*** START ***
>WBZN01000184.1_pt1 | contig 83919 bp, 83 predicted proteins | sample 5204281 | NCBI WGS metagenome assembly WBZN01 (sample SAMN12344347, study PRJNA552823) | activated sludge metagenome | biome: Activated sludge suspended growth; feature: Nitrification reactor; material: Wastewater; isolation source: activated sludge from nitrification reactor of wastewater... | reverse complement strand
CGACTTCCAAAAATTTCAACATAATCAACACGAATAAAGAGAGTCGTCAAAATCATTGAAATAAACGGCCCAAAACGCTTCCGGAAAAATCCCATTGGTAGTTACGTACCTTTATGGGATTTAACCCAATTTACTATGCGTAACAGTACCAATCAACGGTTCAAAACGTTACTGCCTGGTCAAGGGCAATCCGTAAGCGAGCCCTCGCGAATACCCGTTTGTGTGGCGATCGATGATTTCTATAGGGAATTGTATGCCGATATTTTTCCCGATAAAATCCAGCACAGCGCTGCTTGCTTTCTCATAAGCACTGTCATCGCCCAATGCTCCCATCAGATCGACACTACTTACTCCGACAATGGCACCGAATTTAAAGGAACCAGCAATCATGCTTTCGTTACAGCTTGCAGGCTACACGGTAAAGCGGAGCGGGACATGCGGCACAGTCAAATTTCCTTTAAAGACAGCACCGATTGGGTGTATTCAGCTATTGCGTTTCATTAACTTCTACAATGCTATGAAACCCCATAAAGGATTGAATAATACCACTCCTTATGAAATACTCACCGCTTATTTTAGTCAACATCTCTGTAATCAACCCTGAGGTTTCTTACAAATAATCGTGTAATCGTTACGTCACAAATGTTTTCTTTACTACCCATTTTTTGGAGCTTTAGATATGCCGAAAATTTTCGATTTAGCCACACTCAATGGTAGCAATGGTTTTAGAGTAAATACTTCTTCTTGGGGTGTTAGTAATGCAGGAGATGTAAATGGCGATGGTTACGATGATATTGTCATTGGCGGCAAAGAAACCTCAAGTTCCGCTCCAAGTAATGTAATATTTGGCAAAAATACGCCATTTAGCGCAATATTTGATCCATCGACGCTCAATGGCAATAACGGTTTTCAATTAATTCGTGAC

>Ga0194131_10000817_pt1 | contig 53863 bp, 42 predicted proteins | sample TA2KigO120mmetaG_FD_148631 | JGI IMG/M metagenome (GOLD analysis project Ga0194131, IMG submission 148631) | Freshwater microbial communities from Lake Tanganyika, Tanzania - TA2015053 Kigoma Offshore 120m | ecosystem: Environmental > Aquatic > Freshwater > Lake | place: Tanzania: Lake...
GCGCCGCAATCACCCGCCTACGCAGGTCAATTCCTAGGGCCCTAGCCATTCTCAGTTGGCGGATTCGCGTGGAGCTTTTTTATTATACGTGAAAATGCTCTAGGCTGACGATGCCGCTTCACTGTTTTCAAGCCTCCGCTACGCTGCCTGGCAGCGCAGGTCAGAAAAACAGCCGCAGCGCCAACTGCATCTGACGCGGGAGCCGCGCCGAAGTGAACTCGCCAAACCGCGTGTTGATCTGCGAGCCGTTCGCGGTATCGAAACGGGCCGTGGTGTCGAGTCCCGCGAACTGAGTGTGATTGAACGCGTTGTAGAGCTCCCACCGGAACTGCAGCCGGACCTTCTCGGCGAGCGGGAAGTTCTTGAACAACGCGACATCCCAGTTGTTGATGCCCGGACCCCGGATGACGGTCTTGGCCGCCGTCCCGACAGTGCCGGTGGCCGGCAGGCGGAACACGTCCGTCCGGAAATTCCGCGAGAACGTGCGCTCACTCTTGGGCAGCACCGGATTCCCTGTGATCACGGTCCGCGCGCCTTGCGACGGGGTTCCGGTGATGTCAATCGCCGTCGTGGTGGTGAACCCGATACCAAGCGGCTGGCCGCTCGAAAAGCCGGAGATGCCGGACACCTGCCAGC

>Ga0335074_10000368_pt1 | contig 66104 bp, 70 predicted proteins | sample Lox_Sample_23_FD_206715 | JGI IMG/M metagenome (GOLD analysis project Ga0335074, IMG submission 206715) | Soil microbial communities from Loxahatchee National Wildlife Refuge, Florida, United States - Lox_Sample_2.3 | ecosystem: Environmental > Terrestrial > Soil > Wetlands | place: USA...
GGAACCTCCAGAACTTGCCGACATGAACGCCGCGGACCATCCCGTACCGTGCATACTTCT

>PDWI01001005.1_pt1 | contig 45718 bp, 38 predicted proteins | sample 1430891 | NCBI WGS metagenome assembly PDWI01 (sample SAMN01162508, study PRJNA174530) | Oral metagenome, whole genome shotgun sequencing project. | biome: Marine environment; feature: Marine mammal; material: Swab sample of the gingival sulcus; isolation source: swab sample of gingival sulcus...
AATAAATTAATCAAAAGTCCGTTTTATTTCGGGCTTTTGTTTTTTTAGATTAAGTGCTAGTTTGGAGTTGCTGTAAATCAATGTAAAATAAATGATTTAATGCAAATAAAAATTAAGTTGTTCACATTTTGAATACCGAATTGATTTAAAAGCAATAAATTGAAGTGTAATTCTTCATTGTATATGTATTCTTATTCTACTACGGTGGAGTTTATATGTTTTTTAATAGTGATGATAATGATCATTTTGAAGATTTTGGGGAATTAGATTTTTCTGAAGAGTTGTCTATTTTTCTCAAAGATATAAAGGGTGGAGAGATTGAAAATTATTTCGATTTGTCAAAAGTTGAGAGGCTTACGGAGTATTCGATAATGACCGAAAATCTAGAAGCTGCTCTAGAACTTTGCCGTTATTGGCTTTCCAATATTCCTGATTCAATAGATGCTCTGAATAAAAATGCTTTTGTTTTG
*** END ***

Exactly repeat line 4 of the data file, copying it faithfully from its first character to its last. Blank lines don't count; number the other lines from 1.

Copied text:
GCGCCGCAATCACCCGCCTACGCAGGTCAATTCCTAGGGCCCTAGCCATTCTCAGTTGGCGGATTCGCGTGGAGCTTTTTTATTATACGTGAAAATGCTCTAGGCTGACGATGCCGCTTCACTGTTTTCAAGCCTCCGCTACGCTGCCTGGCAGCGCAGGTCAGAAAAACAGCCGCAGCGCCAACTGCATCTGACGCGGGAGCCGCGCCGAAGTGAACTCGCCAAACCGCGTGTTGATCTGCGAGCCGTTCGCGGTATCGAAACGGGCCGTGGTGTCGAGTCCCGCGAACTGAGTGTGATTGAACGCGTTGTAGAGCTCCCACCGGAACTGCAGCCGGACCTTCTCGGCGAGCGGGAAGTTCTTGAACAACGCGACATCCCAGTTGTTGATGCCCGGACCCCGGATGACGGTCTTGGCCGCCGTCCCGACAGTGCCGGTGGCCGGCAGGCGGAACACGTCCGTCCGGAAATTCCGCGAGAACGTGCGCTCACTCTTGGGCAGCACCGGATTCCCTGTGATCACGGTCCGCGCGCCTTGCGACGGGGTTCCGGTGATGTCAATCGCCGTCGTGGTGGTGAACCCGATACCAAGCGGCTGGCCGCTCGAAAAGCCGGAGATGCCGGACACCTGCCAGC